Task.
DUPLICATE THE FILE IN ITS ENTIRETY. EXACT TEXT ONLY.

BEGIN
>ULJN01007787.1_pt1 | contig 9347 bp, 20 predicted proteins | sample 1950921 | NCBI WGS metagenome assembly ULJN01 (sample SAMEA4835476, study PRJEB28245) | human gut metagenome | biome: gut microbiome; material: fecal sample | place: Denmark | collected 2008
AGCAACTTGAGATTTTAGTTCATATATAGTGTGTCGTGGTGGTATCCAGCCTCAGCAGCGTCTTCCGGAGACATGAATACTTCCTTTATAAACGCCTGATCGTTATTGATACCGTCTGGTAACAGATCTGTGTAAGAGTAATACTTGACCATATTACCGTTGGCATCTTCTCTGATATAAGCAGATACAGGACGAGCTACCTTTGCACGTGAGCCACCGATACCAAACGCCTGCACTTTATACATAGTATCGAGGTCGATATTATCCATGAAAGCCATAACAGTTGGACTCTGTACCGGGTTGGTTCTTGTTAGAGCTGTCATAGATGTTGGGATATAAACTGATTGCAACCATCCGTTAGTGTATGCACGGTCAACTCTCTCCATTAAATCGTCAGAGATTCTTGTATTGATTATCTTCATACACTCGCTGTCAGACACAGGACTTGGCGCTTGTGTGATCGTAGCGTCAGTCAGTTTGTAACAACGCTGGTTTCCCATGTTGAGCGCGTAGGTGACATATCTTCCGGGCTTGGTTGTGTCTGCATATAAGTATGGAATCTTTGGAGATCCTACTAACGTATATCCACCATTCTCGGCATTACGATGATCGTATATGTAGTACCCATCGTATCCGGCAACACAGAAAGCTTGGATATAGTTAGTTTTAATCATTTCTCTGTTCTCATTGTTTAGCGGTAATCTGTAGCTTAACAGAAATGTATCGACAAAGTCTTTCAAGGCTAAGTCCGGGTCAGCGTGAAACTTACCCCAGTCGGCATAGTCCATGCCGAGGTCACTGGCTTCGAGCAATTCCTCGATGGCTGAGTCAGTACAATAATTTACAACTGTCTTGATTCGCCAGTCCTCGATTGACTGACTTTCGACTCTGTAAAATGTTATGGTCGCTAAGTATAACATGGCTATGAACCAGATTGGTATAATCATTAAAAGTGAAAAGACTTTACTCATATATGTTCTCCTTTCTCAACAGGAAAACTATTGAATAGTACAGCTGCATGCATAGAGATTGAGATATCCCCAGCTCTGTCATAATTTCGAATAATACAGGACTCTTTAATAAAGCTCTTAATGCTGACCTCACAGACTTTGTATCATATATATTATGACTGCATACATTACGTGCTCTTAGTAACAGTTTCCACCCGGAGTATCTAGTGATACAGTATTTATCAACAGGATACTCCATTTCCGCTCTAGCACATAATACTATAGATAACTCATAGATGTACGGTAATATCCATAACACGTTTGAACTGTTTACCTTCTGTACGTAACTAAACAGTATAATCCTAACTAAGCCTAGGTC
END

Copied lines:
>ULJN01007787.1_pt1 | contig 9347 bp, 20 predicted proteins | sample 1950921 | NCBI WGS metagenome assembly ULJN01 (sample SAMEA4835476, study PRJEB28245) | human gut metagenome | biome: gut microbiome; material: fecal sample | place: Denmark | collected 2008
AGCAACTTGAGATTTTAGTTCATATATAGTGTGTCGTGGTGGTATCCAGCCTCAGCAGCGTCTTCCGGAGACATGAATACTTCCTTTATAAACGCCTGATCGTTATTGATACCGTCTGGTAACAGATCTGTGTAAGAGTAATACTTGACCATATTACCGTTGGCATCTTCTCTGATATAAGCAGATACAGGACGAGCTACCTTTGCACGTGAGCCACCGATACCAAACGCCTGCACTTTATACATAGTATCGAGGTCGATATTATCCATGAAAGCCATAACAGTTGGACTCTGTACCGGGTTGGTTCTTGTTAGAGCTGTCATAGATGTTGGGATATAAACTGATTGCAACCATCCGTTAGTGTATGCACGGTCAACTCTCTCCATTAAATCGTCAGAGATTCTTGTATTGATTATCTTCATACACTCGCTGTCAGACACAGGACTTGGCGCTTGTGTGATCGTAGCGTCAGTCAGTTTGTAACAACGCTGGTTTCCCATGTTGAGCGCGTAGGTGACATATCTTCCGGGCTTGGTTGTGTCTGCATATAAGTATGGAATCTTTGGAGATCCTACTAACGTATATCCACCATTCTCGGCATTACGATGATCGTATATGTAGTACCCATCGTATCCGGCAACACAGAAAGCTTGGATATAGTTAGTTTTAATCATTTCTCTGTTCTCATTGTTTAGCGGTAATCTGTAGCTTAACAGAAATGTATCGACAAAGTCTTTCAAGGCTAAGTCCGGGTCAGCGTGAAACTTACCCCAGTCGGCATAGTCCATGCCGAGGTCACTGGCTTCGAGCAATTCCTCGATGGCTGAGTCAGTACAATAATTTACAACTGTCTTGATTCGCCAGTCCTCGATTGACTGACTTTCGACTCTGTAAAATGTTATGGTCGCTAAGTATAACATGGCTATGAACCAGATTGGTATAATCATTAAAAGTGAAAAGACTTTACTCATATATGTTCTCCTTTCTCAACAGGAAAACTATTGAATAGTACAGCTGCATGCATAGAGATTGAGATATCCCCAGCTCTGTCATAATTTCGAATAATACAGGACTCTTTAATAAAGCTCTTAATGCTGACCTCACAGACTTTGTATCATATATATTATGACTGCATACATTACGTGCTCTTAGTAACAGTTTCCACCCGGAGTATCTAGTGATACAGTATTTATCAACAGGATACTCCATTTCCGCTCTAGCACATAATACTATAGATAACTCATAGATGTACGGTAATATCCATAACACGTTTGAACTGTTTACCTTCTGTACGTAACTAAACAGTATAATCCTAACTAAGCCTAGGTC